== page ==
Typically, an employer sends a letter to a terminated employee which asks the employee to release the company from all claims they can think of and then some. And if the employee signs that letter, she or he has to abide by all the confidentitality, non solicit and non compete covenants (obligations) mentioned in that letter.
Unless employees think they have some claim against the employer (contact atttorney if you do), most sign the letter in a rush to get severance, start looking for a new job and get the severance ordeal behind them.
Not so fast.
Your severance issues may not be over--given the importance of IP and trade secrets, you are likely to have to disclose your non compete and non solicit with your former company to all prospective employers.
1. Don't Sign Severance Letter in a Hurry without Advice and without thought of future consequences. New Employers Now Want to Know Your Non Compete and Non Solicit Agreements and May Want Indemnity from You. They now want to know whether you are subject to non compete and non solicit provisions with past employers. That severance agreement now matters. And a new employer may even ask you to indemnify, i.e. pick up the new employer's tab for legal fees and damages, for any claims made by the old employer on non compete and non solicit agreements.
2. Ask for Release from Past Employer. Before you sign a severance letter, ask your employer to release you in writing from any prior non compete or non solicit and/or to strike those provisions from your letter (make sure they state they have the authority to do so in the letter).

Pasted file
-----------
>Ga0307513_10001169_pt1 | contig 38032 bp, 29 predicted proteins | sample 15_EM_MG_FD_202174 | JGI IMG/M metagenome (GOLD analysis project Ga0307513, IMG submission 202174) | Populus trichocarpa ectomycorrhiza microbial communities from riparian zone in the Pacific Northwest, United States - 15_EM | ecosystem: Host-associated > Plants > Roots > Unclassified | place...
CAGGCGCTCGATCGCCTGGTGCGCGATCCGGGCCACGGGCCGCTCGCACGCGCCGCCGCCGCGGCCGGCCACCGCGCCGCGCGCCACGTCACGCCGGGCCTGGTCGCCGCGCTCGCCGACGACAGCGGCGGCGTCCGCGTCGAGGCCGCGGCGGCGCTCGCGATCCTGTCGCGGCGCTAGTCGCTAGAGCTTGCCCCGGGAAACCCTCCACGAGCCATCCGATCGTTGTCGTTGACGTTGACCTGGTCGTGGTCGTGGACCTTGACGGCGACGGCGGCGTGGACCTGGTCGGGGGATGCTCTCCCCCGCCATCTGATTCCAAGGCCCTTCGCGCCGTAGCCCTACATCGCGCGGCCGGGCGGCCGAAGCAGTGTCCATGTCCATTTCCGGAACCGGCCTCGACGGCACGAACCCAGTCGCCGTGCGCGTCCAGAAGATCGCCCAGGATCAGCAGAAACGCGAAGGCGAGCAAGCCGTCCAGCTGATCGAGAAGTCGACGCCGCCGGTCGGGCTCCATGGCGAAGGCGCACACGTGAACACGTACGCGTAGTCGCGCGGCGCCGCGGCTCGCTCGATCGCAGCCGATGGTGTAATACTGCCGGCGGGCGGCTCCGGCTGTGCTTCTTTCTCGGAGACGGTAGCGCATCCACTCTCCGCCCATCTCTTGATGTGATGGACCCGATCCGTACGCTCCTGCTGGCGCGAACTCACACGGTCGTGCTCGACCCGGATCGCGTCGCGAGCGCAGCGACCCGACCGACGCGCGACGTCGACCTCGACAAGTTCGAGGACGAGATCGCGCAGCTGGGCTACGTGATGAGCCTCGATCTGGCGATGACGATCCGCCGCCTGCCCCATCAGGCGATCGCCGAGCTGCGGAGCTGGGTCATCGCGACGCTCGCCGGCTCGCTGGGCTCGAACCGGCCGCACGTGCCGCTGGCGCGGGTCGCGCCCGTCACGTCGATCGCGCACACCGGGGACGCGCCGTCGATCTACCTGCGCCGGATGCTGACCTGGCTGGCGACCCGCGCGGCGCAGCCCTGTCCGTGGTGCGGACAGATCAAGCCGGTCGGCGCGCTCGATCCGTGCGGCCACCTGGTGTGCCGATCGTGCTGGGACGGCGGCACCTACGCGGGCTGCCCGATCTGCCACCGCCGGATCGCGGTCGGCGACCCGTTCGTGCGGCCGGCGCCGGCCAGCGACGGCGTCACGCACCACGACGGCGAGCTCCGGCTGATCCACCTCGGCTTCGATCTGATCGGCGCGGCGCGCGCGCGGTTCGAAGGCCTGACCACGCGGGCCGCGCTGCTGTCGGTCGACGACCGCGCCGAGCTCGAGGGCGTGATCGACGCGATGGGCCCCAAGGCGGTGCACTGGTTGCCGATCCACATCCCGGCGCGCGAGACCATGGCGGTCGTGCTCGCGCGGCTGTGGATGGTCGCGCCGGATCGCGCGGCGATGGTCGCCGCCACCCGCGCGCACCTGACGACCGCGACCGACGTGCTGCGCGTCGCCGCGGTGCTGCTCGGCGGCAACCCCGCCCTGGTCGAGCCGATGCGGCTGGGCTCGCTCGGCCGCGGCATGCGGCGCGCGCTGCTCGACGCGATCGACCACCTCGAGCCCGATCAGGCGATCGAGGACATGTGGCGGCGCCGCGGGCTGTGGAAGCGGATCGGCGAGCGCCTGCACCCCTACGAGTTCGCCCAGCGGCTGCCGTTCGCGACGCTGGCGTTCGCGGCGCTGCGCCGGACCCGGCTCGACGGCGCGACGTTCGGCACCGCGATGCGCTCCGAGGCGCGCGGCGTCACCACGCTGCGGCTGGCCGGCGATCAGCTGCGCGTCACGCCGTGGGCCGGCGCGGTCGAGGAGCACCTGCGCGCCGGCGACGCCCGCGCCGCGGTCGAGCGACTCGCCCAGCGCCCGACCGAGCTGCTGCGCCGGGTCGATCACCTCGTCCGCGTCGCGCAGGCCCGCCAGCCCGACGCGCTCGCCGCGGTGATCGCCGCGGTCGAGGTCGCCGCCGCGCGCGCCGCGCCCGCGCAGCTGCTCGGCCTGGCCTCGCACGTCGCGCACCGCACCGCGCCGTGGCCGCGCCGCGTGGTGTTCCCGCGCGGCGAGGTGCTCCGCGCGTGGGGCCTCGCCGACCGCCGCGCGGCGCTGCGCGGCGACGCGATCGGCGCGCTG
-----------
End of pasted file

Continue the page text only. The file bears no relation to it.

3. Reasons for Getting Release. Why should your employer release you from those terms? The employer doesn't want you to sue and you have to have consideration to sign their release letter terminating you. Point out part of your consideration for releasing the company is the release/removal of non compete and non solicit terms. If the employer says no because they don't want you stealing company trade secrets or customers, remind them that you are still bound by confidentiality obligations listed in the severance letter and/or in earlier agreements and policies. And unless you are an executive or hot shot salesperson, you may want to point out that the non compete and non solicit don't likely apply to you in the first place. Also, be aware those provisions may not clearly define what business you cannot compete against or whom you may not solicit, may include an unreasonable time period and/or too broad a geographic scope--check with a lawyer on these items.
Remember, if you don't ask for a release of your non compete and non solicit, you won't get them. If the company refuses, you need to talk to an attorney. Contact us if you need further help.